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Although John Ramage is well-known among art historians and collectors of portrait miniatures, his name is not immediately associated with Washington portraiture. However, Ramage was actually the first artist to paint George Washington while he was serving as the President of the United States. The sitting took place on October 3, 1789.
Ramage was born in Ireland and entered the Dublin Society Schools in 1763. From there he ventured to London to pursue his career, eventually migrating to Halifax, Nova Scotia. Ramage was in Boston when the Revolution broke out and enlisted in a unit formed by Irish Loyalists to fight the American colonials. Ramage was in Halifax with his regiment in 1777 when he decided to withdraw, and left for British-occupied New York City. There he remained after the British evacuated the city and became firmly established in New York's burgeoning artistic community.
Ramage developed two distinct images of Washington from the single sitting. Both works are bust portraits with the subject in military dress, the familiar continental blue and buff of revolutionary fame. In the original portrait, Washington's body is turned three-quarters to the viewer's left. The blue ribbon of Washington's Cincinnati Society badge is clearly visible in the left lapel, though the badge itself is obscured by the frame's scalloped gold liner. Washington's mood appears contemplative. In Ramage's second portrait Washington faces the viewer. His expression is dull, almost without character or distinction and the effects of a recent illness are apparent. In this composition the Cincinnati ribbon is missing.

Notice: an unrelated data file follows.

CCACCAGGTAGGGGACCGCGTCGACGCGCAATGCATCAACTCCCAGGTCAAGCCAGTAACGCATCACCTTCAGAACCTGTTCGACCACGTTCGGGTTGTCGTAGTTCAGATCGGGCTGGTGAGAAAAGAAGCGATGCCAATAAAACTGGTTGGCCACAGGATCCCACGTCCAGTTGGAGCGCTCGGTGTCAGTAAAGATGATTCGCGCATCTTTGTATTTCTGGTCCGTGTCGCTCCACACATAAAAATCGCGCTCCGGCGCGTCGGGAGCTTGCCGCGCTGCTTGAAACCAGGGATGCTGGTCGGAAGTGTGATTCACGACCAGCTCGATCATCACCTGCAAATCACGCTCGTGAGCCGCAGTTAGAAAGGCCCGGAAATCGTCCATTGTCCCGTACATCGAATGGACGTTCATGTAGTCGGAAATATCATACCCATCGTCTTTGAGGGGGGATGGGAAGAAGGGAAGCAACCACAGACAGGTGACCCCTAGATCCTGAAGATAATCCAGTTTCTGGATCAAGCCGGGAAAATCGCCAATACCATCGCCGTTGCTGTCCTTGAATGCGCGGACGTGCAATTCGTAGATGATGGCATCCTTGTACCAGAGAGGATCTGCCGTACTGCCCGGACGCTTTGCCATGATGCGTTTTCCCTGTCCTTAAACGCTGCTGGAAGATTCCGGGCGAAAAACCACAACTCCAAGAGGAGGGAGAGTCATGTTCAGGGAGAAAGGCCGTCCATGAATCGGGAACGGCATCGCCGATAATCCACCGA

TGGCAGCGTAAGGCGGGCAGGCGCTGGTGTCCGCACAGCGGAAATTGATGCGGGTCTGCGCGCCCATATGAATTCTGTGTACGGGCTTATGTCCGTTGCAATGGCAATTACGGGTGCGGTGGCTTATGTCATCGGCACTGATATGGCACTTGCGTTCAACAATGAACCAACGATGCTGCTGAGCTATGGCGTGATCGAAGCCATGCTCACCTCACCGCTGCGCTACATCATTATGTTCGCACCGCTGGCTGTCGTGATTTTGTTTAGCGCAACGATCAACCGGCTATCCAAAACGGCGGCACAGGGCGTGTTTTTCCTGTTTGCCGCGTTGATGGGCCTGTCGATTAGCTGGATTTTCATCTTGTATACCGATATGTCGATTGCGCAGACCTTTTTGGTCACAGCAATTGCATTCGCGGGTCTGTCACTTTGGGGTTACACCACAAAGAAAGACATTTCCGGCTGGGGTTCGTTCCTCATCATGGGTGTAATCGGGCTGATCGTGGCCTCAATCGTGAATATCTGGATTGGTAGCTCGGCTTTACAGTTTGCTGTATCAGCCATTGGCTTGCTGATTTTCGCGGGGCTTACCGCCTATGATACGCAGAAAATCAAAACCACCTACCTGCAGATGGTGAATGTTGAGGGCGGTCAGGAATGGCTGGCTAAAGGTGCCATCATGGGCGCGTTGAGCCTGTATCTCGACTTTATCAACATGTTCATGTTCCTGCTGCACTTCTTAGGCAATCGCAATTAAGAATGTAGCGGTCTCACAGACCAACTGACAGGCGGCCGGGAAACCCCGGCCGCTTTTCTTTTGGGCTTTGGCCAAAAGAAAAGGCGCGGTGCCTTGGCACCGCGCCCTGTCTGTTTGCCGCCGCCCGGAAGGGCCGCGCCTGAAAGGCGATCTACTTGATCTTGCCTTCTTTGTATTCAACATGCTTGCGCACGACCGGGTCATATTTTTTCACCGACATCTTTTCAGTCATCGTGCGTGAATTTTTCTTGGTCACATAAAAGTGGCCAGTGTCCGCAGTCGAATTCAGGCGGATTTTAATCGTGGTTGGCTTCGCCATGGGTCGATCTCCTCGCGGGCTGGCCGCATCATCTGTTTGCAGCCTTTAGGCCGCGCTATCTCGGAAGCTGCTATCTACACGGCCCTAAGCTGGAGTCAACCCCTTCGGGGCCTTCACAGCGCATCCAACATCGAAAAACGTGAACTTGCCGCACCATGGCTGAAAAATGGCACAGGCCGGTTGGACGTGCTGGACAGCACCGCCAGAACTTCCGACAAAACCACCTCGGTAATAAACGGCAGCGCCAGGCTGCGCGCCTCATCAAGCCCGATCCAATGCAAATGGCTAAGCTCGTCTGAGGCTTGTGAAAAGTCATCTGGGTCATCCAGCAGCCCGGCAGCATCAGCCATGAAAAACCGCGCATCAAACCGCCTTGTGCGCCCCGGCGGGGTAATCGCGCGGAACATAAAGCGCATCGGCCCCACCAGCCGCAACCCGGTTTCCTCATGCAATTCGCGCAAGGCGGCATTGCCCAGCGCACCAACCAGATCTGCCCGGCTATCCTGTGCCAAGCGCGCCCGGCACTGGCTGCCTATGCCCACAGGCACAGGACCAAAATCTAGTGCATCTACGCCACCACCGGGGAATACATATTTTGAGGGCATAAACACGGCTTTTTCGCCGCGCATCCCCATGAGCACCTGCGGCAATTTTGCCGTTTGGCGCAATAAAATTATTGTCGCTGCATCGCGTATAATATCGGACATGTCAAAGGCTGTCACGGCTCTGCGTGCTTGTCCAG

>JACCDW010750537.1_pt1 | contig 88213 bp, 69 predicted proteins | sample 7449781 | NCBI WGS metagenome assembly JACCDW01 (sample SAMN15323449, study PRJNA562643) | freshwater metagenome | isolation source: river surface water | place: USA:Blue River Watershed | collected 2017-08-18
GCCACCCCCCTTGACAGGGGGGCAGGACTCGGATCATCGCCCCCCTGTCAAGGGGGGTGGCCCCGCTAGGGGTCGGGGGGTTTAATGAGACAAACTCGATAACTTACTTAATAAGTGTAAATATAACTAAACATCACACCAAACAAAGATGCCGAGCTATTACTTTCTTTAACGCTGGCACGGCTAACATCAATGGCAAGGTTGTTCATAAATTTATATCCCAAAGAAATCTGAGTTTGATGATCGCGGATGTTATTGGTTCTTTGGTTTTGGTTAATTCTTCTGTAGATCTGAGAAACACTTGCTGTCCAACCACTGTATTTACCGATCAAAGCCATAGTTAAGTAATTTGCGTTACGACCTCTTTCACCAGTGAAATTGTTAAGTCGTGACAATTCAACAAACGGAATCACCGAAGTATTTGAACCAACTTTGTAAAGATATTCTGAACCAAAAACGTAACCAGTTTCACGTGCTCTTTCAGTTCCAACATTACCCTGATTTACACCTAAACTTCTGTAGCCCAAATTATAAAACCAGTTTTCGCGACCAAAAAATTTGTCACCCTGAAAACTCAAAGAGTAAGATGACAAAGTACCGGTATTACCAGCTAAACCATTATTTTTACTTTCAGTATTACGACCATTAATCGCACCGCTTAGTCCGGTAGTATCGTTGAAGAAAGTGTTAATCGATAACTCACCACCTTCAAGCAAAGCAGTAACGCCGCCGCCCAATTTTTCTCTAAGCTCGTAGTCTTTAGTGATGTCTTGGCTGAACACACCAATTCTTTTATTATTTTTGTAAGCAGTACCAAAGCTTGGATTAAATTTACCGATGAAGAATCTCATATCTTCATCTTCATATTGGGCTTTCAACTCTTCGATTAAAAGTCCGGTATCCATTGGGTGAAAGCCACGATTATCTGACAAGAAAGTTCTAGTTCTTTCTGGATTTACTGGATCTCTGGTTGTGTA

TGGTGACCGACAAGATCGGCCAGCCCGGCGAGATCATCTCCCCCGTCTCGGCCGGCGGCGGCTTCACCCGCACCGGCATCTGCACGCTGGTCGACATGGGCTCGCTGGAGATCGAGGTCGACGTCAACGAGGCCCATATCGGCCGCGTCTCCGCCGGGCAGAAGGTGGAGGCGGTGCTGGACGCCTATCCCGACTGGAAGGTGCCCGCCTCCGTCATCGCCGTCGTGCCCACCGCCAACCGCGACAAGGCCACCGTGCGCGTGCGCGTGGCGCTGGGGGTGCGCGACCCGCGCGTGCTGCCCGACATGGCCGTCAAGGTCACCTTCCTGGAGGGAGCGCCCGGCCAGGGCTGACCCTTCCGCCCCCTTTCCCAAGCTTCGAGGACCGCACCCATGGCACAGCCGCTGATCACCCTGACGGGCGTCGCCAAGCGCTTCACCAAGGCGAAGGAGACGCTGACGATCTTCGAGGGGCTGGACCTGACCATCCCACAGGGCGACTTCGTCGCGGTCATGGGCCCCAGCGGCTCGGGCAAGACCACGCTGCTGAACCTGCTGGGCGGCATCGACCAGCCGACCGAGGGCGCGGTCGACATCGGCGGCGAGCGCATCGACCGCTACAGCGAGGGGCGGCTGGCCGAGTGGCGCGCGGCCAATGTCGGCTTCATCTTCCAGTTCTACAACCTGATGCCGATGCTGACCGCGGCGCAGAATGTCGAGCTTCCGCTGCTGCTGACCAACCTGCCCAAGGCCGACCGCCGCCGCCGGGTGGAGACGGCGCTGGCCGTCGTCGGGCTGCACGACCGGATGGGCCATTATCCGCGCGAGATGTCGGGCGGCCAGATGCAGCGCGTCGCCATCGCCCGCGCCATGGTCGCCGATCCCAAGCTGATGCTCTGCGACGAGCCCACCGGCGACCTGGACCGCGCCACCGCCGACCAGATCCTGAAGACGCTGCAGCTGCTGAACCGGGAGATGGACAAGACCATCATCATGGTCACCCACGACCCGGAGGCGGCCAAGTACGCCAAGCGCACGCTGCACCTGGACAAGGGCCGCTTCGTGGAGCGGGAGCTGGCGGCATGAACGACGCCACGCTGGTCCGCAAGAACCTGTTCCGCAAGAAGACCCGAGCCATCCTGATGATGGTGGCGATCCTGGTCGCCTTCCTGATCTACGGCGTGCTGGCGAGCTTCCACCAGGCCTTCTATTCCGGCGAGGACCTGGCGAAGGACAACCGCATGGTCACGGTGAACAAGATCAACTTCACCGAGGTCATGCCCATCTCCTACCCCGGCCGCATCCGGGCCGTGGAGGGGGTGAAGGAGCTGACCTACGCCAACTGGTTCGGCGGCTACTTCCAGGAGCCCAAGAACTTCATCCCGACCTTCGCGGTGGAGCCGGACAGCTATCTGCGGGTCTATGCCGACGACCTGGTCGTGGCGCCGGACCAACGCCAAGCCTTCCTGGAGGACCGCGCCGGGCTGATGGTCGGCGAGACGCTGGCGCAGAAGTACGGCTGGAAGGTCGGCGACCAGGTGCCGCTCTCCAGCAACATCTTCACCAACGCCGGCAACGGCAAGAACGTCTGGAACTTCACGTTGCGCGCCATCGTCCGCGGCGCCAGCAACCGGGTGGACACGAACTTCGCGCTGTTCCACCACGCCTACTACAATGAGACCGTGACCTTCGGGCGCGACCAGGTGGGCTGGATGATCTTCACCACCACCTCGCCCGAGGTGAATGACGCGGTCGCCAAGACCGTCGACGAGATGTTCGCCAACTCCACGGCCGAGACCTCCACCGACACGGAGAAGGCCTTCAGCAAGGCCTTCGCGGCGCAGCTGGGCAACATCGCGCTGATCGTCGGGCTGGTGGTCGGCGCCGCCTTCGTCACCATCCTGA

The portrait miniatures were painted on ivory supports distinctively shaped in an elliptical pattern. Ramage modeled his subjects' faces with delicately shaded cross-hatching overlaid with smooth linear strokes, framed by intricate gold framework. The back of the portrait frames a lock of Washington's hair enhanced with a finely cut "GW" cipher.
Decatur, Stephen. Private Affairs of George Washington From Thee Records and Accounts of Tobias Lear. Boston: Houghton Mifflin, 1933.
Dianlap, William. History of the Rise and Progress of the Arts of Design in the United States, Vol. 1. Boston: C.E. Goodspeed & Co., 1918, 267-8.
The Diaries of George Washington, Vol. 5, eds. Donald Jackson and Dorothy Twohig. Charlottesville, VA: University Press of Virginia, 1979, 451-2.